I have thought about slightly used bikes as an option. I'm just a little nervous about fit and sizing especially if looking at anything other than a Trek Domane (my current ride is a Trek Pilot which was the pre-cursor to the Domane), but maybe I just haven't done enough research.

    What you'd have is one extra cog. The bike won't perform any better (assuming your current stuff is still in working order)

    You say you have all this time on your hands to ride because of the virus. Don't you think that's going to go away? I would look at it this way......if you don't end up riding a ton in the future this will be a total waste. And if you do end up riding a lot in the future your old stuff will eventually break or wear out and you'll get your new stuff eventually anyway.

  15. #15
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    I think the chances of the virus going away are pretty slim.
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  16. #16
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    Quote Originally Posted by duriel View Post
    I think the chances of the virus going away are pretty slim.
    Well what I said was regarding his extra time going away. If you think his kids will never have games and activities again that is fine but opinions on the virus itself are pretty far out of context here.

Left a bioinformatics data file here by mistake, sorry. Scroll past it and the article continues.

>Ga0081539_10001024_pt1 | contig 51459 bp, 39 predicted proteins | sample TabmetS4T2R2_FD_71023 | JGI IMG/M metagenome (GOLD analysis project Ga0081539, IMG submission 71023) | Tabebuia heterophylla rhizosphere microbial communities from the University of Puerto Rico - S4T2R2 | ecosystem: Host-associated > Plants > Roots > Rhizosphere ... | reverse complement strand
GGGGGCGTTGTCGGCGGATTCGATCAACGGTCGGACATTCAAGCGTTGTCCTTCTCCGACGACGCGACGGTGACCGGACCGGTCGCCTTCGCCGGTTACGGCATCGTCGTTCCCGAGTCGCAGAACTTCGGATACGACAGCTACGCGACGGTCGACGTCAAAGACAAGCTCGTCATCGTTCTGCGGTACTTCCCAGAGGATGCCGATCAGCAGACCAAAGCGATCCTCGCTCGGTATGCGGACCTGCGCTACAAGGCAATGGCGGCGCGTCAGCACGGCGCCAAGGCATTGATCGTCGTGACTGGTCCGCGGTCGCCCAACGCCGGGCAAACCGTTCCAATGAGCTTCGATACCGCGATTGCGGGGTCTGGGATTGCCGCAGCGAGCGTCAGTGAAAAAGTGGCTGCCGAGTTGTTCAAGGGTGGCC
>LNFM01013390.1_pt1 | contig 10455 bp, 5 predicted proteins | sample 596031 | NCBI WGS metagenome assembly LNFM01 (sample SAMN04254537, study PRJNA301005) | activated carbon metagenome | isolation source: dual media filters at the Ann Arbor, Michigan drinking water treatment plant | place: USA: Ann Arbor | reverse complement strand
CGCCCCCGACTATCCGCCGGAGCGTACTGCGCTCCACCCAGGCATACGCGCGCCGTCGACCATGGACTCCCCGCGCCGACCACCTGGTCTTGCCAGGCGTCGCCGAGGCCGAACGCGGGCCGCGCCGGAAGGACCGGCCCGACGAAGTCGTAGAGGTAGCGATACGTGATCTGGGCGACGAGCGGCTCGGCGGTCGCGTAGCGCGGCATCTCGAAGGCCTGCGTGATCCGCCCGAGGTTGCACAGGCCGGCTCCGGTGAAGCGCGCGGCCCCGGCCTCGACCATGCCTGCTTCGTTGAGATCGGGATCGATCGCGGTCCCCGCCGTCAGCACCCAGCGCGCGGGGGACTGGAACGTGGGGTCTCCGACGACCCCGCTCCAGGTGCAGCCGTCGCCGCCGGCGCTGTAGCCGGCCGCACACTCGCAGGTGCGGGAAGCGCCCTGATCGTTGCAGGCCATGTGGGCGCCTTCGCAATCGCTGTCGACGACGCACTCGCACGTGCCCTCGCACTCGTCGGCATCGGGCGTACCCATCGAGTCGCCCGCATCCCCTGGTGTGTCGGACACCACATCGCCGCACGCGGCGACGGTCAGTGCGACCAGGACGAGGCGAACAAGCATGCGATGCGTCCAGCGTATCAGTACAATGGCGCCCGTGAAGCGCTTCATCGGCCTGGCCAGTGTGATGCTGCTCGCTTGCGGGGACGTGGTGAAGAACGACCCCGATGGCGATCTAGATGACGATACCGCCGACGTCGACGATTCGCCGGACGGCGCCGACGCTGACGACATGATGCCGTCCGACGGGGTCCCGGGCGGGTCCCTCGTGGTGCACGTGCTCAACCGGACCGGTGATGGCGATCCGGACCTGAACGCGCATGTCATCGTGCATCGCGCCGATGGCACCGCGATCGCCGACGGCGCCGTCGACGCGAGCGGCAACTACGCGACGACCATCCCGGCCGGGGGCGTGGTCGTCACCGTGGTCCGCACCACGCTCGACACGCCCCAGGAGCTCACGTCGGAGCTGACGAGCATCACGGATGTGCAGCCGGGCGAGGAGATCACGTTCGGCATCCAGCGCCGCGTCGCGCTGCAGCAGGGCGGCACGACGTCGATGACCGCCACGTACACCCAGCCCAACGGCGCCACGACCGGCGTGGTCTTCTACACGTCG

17. #17
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    Upgrade vs new / new-used bike can be six one way and half-a-dozen the other... it's true you should be able to find an excellent used bike for a good price if you keep your eyes open. Beyond that, you can even often find new bikes with 105 or Ultegra excellently priced during sales when shops need to blow out prior year models (and often the biggest difference between years is paint job). With COVID-19 and supply issues, this might not be the best year to find a new bike but you can always keep your eyes open.

    On the other hand, upgrading an old bike is a journey or experience that really can be a lot of fun. You can do it for less than the price of a new bike, but that doesn't mean you're really getting more value from a monetary sense. And after a bunch of new tools, a few purchase mistakes, and maybe wanting a new bike in the end anyway, you might end up spending MORE. More likely than not, I bet you'll find the experience to be fun and educational. There are still certain things I take the bike to the shop for, and every once in a while I like to have a good tune-up done. But when you become self-reliant on mechanic work, and on top of that end up being the "mechanic" for a bunch of your friends, it's rewarding.

  18. #18
    Matnlely Dregaend
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    Considering that everyone is moving to subcompact cranks your triple should be the hot new stuff in a year or two.